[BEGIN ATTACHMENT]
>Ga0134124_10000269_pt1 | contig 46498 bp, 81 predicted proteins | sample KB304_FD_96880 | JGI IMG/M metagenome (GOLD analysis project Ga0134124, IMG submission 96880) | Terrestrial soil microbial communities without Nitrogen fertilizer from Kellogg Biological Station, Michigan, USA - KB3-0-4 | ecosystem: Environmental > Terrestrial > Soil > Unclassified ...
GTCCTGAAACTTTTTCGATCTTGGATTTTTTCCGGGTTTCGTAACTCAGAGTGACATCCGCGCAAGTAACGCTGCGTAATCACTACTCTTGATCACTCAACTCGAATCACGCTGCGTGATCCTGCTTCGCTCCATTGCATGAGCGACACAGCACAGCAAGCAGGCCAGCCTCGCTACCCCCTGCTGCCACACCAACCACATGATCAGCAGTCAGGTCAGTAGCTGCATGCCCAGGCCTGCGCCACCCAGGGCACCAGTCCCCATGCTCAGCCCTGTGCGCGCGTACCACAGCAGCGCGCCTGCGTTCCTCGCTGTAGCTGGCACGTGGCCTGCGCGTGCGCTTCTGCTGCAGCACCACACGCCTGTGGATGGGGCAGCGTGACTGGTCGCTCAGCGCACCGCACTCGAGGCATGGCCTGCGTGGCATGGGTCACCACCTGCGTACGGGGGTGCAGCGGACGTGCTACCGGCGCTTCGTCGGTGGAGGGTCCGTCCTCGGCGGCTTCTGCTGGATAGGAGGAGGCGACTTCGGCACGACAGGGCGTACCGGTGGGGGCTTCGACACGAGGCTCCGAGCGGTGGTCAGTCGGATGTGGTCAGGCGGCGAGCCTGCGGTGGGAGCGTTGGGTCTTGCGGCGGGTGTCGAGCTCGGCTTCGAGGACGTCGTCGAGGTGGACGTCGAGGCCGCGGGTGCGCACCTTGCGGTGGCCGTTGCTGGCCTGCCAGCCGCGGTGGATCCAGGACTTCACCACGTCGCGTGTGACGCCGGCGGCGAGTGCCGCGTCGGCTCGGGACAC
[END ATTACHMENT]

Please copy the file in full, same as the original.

>Ga0134124_10000269_pt1 | contig 46498 bp, 81 predicted proteins | sample KB304_FD_96880 | JGI IMG/M metagenome (GOLD analysis project Ga0134124, IMG submission 96880) | Terrestrial soil microbial communities without Nitrogen fertilizer from Kellogg Biological Station, Michigan, USA - KB3-0-4 | ecosystem: Environmental > Terrestrial > Soil > Unclassified ...
GTCCTGAAACTTTTTCGATCTTGGATTTTTTCCGGGTTTCGTAACTCAGAGTGACATCCGCGCAAGTAACGCTGCGTAATCACTACTCTTGATCACTCAACTCGAATCACGCTGCGTGATCCTGCTTCGCTCCATTGCATGAGCGACACAGCACAGCAAGCAGGCCAGCCTCGCTACCCCCTGCTGCCACACCAACCACATGATCAGCAGTCAGGTCAGTAGCTGCATGCCCAGGCCTGCGCCACCCAGGGCACCAGTCCCCATGCTCAGCCCTGTGCGCGCGTACCACAGCAGCGCGCCTGCGTTCCTCGCTGTAGCTGGCACGTGGCCTGCGCGTGCGCTTCTGCTGCAGCACCACACGCCTGTGGATGGGGCAGCGTGACTGGTCGCTCAGCGCACCGCACTCGAGGCATGGCCTGCGTGGCATGGGTCACCACCTGCGTACGGGGGTGCAGCGGACGTGCTACCGGCGCTTCGTCGGTGGAGGGTCCGTCCTCGGCGGCTTCTGCTGGATAGGAGGAGGCGACTTCGGCACGACAGGGCGTACCGGTGGGGGCTTCGACACGAGGCTCCGAGCGGTGGTCAGTCGGATGTGGTCAGGCGGCGAGCCTGCGGTGGGAGCGTTGGGTCTTGCGGCGGGTGTCGAGCTCGGCTTCGAGGACGTCGTCGAGGTGGACGTCGAGGCCGCGGGTGCGCACCTTGCGGTGGCCGTTGCTGGCCTGCCAGCCGCGGTGGATCCAGGACTTCACCACGTCGCGTGTGACGCCGGCGGCGAGTGCCGCGTCGGCTCGGGACAC